By not always removing alleles from the population, and instead adding them occasionally? I mean, it’s not that it is hard to figure out which premise of yours leads your astray.
If I only ever lose money, how can I save up money? You don’t if you really only ever lose them. But do you only do that? Evolution is a process that occurs both by gain and loss of genes, it’s not exclusively and indefinitely one or the other. The real world is more complicated than that.
I have no intention of doing Jeanson’s work for him. And no, I was not criticized for “not scientifically showing why the Jeanson model would be overturned,” which is unintelligible word salad. Jeanson is mad at me (and Joel) because he believes (incorrectly) that we quote-mined him and misrepresented his position. He doesn’t recognize quote-mining as such, so he lumps it all in as “misrepresentation” in his accusation of misconduct.
Moreover, your statement shows you still have very little understanding of the central problem.
In order for a new model to demonstrate it has explanatory power, its originator needs to show that it deviates from the mainstream model in some measurable, real-world way. If I claim that gravity is actually caused by the exchange of superluminal negative gravitons traveling backwards in time, but further claim that all possible observations of gravity should be identical to those under the standard model, my model is useless. It doesn’t matter how fancy my maths are or how cleverly I name my variables. If I don’t make any predictions which deviate from what physicists would expect without my theory, it’s effectively just a bunch of squiggles.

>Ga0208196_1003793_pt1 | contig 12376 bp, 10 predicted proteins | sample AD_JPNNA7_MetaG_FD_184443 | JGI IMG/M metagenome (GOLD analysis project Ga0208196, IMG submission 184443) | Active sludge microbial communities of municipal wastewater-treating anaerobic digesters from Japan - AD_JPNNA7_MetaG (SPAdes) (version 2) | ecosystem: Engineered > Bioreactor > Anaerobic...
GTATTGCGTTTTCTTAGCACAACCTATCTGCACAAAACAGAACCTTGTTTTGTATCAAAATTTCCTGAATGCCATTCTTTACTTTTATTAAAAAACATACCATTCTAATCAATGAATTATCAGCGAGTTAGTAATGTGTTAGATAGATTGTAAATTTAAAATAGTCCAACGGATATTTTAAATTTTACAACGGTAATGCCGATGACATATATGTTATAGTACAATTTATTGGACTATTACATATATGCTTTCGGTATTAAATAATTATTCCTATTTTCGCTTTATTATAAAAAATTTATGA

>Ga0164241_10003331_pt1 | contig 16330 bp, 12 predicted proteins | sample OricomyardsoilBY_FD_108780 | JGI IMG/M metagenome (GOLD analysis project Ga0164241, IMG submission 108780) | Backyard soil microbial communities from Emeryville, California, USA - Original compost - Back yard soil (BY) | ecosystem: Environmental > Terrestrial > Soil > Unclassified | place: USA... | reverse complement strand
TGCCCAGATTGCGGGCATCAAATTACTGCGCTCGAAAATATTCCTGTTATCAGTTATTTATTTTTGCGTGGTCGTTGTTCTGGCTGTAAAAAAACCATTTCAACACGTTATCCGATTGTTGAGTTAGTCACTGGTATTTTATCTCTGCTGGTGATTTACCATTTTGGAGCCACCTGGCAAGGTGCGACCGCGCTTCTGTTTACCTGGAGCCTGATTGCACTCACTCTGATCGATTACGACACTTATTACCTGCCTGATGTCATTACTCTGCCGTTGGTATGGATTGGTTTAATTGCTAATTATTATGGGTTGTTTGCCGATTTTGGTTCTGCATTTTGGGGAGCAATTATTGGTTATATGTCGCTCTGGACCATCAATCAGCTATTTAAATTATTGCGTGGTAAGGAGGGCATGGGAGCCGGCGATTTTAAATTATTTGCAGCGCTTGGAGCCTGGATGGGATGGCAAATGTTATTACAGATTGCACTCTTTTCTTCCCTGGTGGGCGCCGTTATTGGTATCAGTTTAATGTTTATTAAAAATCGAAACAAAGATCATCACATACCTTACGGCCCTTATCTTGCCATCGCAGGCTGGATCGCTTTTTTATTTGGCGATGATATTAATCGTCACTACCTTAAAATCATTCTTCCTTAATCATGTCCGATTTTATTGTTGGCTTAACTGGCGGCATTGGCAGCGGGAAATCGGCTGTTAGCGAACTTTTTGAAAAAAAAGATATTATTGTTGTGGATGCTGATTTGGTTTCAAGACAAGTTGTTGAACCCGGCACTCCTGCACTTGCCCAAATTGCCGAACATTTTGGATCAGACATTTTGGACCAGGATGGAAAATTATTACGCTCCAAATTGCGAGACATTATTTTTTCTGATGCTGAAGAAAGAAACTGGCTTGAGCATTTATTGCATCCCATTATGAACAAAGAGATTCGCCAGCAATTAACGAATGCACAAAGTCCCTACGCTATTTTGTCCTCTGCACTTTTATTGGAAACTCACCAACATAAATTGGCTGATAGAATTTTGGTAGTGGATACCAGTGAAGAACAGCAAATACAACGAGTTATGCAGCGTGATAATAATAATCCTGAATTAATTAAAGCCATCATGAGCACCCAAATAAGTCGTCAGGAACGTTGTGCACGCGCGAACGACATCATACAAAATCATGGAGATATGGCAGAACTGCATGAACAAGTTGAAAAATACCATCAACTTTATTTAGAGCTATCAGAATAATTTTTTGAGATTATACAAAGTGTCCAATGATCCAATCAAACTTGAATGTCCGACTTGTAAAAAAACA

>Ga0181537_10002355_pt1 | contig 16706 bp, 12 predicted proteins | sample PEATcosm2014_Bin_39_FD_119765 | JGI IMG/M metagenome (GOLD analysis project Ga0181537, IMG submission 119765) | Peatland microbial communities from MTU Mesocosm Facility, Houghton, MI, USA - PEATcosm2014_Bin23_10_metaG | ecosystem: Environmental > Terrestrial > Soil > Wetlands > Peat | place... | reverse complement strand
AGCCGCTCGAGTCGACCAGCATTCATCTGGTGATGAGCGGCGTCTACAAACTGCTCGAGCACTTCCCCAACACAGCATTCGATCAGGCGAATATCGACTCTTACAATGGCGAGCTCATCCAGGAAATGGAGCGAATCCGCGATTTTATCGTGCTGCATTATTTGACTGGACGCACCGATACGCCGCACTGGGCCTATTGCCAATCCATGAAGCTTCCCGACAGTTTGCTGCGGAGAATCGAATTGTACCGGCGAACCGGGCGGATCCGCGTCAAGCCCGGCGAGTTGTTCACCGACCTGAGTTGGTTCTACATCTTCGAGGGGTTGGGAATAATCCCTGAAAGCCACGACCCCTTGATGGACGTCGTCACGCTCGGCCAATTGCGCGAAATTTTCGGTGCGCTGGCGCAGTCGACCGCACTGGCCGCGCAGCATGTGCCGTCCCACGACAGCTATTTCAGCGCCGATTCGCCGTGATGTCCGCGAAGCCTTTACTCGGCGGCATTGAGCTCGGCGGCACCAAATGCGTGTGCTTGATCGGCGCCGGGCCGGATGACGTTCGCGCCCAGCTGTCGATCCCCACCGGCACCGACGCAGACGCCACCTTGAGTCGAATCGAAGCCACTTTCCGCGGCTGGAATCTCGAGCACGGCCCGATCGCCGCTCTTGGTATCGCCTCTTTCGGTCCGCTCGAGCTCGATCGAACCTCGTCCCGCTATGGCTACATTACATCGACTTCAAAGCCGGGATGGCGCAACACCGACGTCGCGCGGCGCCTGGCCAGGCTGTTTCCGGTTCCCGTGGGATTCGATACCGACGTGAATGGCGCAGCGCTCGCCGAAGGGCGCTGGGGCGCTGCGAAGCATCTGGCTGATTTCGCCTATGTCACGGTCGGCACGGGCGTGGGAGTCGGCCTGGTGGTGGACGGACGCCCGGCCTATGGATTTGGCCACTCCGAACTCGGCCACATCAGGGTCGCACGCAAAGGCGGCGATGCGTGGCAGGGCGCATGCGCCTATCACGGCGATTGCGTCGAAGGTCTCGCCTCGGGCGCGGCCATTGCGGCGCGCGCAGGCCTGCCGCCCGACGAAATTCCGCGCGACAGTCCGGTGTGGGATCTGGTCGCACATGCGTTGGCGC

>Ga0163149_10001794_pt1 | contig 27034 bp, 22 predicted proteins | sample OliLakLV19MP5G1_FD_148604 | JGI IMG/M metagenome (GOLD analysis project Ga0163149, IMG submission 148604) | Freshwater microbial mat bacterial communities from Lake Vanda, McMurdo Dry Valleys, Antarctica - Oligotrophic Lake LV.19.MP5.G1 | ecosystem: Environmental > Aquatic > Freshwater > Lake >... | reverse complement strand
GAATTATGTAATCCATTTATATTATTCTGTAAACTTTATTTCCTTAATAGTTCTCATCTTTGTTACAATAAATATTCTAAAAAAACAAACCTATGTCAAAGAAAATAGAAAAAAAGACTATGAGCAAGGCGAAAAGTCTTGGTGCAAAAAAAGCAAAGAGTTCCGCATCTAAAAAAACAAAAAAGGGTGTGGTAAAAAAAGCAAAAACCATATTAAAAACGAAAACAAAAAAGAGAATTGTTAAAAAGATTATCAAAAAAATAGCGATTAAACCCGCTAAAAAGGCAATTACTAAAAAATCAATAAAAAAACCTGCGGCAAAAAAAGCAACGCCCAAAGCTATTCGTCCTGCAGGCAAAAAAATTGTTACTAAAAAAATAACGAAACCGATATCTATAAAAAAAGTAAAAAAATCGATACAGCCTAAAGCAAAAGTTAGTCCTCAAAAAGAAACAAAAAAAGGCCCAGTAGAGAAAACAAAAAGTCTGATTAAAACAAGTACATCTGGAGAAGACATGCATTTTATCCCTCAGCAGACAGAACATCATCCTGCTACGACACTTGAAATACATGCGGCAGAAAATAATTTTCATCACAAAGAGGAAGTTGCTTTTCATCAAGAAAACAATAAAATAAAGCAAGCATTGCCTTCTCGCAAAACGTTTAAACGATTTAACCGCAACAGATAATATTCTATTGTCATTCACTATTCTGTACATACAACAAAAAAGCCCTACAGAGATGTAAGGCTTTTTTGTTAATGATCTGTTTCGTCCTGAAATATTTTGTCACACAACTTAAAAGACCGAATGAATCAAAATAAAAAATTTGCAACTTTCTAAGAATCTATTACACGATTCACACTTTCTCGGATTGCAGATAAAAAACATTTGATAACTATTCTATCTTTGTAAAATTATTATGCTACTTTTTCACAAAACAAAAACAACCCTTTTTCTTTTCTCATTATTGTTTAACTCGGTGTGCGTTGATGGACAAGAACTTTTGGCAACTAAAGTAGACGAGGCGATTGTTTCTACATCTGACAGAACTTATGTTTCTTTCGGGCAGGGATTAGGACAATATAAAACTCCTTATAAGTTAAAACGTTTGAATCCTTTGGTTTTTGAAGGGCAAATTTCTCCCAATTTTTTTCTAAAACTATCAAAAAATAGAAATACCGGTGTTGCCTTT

This is the problem with Jeanson’s so-called model. He’s just redefining a bunch of stuff and packing in fudge factors to create a hacked-together version of evolutionary biology that fits in his short timespan, but he fails to ever show that the predictions of this model deviate from mainstream expectations. He could try to show that, of course, but he has not done so. I have even provided examples of how he could do so, but I will not do his work for him. He has a Harvard PhD in biology; he should be capable of doing his own homework.
Once more, you are fundamentally failing to understand what a prediction is.
Jeanson is doing bad math and calling it a “prediction” when all he’s actually doing is retroactively fitting his model to data that already exists and retroactively un-fitting the mainstream model to the data.
That is not a prediction; that is post hoc fudge-packing.
We get it Toni. You’re a big fan.
So Toni. It doesn’t bother you in the slightest that Jeanson’s prediction regarding the three mtDNA haplogroups he is assigning to the wives of Noah has been shown in this very thread by @evograd and others to be based on his seeming complete inability to interpret an unrooted tree? See 20:45 in the video you just linked to.
Is it possible to root the tree such that those three nodes are essentially at the top?
What do you mean by “at the top”?
Put another way – what rooting choice results in the lowest possible sum of ancestor nodes for the three identified nodes?